How about this idea... Drop in a few holes in the LCA, maybe 1-3 thou smaller than a solid dowel pin, throw said dowel pins in liquid nitrogen for a bit, pull out, hammer them in, pop in holes of proper diameter into the spacer thing and rod end, and ta da, donions.

                        You would never have to worry about dowel movement, but the question is would that create too much stress in the LCA body?

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                        • #13
                          All things considered, it's not a HUGE load on it, but I'm thinking about the dynamic stresses on it i.e. wheel hop. I've had some hard downhill braking zones where I've locked up the rear end and wound up with wheel hop going into the turn. Those dynamic loads are what break parts.
                          (not to mention hitting the occasional curb on the track or pothole on the street)

                          Anyway, it looks like that's about a 3/8" or 10mm bolt. you could oversize that to a 12mm or 1/2" bolt w/ a shoulder on it. Recess the threads a bit farther into the mounting bracket so that the shoulder of the bolt goes through the control arm mount and effectively becomes a dowel pin.

                          It's not the best solution, but you don't have a ton of room to effectively add dowel pins to that piece.
                          Originally posted by SoSideways
                          I don't care what color they are as long as they are LONG AND HARD.
                          '04 G35 Sedan 6MT- The DD
                          '96 240SX- The Track Toy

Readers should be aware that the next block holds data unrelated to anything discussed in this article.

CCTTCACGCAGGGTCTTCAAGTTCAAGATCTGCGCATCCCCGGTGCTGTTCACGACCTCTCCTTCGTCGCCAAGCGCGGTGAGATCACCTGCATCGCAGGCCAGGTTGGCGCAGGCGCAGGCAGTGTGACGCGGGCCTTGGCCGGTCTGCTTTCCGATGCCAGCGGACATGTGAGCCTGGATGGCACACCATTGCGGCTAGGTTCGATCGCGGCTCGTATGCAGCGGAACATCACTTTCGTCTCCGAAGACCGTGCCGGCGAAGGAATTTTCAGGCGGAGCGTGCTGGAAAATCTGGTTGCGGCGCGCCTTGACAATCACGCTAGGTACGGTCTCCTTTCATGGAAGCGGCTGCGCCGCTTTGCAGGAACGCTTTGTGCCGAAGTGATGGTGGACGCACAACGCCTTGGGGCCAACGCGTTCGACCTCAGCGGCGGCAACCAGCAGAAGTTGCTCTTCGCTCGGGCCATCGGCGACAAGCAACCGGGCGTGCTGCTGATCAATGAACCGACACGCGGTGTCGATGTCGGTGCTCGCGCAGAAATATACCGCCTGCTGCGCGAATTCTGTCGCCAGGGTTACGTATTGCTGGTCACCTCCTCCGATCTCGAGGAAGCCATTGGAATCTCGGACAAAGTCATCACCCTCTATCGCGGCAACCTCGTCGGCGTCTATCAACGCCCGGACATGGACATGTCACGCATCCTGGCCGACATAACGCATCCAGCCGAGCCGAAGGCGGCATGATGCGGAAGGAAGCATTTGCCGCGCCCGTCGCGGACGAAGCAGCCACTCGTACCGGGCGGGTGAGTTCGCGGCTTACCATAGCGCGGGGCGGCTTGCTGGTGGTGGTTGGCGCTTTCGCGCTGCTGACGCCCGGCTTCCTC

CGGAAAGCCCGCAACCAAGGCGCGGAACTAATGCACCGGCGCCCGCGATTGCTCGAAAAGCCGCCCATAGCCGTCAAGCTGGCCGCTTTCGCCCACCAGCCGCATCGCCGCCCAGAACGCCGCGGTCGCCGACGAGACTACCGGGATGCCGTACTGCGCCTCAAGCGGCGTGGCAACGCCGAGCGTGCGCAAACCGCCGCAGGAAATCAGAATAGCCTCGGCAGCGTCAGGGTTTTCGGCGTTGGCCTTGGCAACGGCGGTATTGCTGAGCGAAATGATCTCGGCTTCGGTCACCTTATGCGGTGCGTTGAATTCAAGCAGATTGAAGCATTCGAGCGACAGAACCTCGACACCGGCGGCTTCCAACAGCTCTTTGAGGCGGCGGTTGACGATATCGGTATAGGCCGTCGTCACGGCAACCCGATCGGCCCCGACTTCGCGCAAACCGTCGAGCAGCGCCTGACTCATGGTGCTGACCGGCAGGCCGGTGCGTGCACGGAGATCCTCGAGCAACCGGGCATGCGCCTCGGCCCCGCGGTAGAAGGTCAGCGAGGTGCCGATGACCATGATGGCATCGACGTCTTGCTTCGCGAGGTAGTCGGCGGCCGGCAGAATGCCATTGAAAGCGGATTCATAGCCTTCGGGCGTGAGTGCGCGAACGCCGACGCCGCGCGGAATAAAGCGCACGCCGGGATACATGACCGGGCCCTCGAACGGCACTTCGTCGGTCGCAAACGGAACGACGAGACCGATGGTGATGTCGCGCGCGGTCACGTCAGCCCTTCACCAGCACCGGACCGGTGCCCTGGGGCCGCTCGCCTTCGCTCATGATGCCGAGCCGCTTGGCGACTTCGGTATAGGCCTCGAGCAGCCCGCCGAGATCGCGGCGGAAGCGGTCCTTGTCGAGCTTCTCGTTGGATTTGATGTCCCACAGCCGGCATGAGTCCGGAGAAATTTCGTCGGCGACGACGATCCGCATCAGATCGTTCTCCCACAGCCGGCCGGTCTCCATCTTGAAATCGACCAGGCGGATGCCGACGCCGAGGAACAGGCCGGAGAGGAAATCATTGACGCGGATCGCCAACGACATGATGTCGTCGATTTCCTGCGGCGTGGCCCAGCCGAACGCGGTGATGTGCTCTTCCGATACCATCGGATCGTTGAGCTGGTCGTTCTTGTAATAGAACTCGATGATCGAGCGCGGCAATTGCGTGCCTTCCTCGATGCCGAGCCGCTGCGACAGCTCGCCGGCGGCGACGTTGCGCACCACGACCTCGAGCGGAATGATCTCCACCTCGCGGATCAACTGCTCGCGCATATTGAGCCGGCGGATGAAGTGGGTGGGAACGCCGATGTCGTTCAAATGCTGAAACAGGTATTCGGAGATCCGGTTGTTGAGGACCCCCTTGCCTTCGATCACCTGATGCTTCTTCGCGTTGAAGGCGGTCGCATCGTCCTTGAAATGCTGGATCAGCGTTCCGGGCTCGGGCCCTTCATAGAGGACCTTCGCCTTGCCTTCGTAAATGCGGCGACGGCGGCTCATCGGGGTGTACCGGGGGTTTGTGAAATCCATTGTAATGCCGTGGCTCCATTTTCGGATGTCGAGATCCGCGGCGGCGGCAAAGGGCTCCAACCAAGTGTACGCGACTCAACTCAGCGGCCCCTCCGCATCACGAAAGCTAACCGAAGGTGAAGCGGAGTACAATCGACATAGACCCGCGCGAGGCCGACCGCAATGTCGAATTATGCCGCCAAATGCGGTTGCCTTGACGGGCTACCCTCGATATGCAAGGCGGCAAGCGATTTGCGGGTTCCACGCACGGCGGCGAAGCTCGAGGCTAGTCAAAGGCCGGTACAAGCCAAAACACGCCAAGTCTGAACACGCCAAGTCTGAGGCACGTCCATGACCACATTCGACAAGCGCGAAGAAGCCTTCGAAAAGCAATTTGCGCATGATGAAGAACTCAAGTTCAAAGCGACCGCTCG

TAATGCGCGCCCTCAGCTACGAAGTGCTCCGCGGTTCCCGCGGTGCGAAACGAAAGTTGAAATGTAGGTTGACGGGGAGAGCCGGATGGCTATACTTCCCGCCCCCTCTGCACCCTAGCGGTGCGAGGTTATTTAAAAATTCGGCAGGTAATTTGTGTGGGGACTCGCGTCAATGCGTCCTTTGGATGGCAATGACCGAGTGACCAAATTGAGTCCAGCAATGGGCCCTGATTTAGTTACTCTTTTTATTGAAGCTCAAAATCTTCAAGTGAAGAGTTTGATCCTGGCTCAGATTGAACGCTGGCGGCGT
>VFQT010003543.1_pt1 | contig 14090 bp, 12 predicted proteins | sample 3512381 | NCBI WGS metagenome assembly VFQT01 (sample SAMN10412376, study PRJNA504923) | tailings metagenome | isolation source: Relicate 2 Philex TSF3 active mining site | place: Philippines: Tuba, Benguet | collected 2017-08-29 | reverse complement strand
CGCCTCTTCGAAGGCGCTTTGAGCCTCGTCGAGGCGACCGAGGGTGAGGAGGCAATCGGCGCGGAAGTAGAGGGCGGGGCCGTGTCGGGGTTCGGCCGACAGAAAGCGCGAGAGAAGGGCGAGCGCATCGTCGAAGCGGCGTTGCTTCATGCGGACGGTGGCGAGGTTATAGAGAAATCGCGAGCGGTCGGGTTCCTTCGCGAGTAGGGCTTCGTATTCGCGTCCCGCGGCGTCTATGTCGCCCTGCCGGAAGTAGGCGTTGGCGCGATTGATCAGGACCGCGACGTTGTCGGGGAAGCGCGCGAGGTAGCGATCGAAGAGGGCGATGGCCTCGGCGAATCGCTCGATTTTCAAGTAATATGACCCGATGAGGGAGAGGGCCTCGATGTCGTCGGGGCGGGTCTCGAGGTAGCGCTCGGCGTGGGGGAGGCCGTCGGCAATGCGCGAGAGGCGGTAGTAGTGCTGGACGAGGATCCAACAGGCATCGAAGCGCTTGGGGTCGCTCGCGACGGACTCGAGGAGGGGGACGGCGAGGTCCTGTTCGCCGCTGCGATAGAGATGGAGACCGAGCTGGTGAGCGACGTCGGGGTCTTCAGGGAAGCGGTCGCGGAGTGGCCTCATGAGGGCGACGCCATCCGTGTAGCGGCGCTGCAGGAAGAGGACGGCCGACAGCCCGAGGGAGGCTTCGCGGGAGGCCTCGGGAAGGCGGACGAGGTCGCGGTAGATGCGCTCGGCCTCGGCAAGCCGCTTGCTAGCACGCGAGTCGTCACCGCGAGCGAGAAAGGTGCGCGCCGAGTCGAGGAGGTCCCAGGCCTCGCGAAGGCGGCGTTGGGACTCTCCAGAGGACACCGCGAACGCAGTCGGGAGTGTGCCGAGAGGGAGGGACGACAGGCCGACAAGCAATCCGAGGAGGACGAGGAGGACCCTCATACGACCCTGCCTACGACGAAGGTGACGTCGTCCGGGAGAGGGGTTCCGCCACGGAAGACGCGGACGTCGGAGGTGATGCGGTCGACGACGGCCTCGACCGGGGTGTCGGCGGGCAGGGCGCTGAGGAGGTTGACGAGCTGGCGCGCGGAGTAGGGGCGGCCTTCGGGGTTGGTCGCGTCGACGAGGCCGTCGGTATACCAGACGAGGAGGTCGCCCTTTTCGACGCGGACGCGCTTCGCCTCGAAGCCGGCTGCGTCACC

Comment


                          • #14
                            You could do hollow dowel pins and they'd like be strong enough, but it's hard to add stuff like that after the fact to parts that weren't meant to go together with great precision.

                            The dynamic loads are a big problem yes, but I'd add that fatigue will make a load you experienced just fine hundreds of time cause a failure if it's strong enough. So it's easy to look at things and say the new bits can withstand it, but what about many years down the road in a design that puts extra stress on it?
                            '18 Chevrolet Volt - Electric fun hatch for DD duty!


                            DefSport Koni Sleeve and Spring Perch Buy!!!
                            http://www.nissanroadracing.com/showthread.php?t=5902

                            Comment


                            • #15
                              I guess Matt's idea of bigger bolts would probably be better then just half-assing dowel pins in with hastily drilled holes. I'm not too interested in these atm anyway, just thought some debate would be good.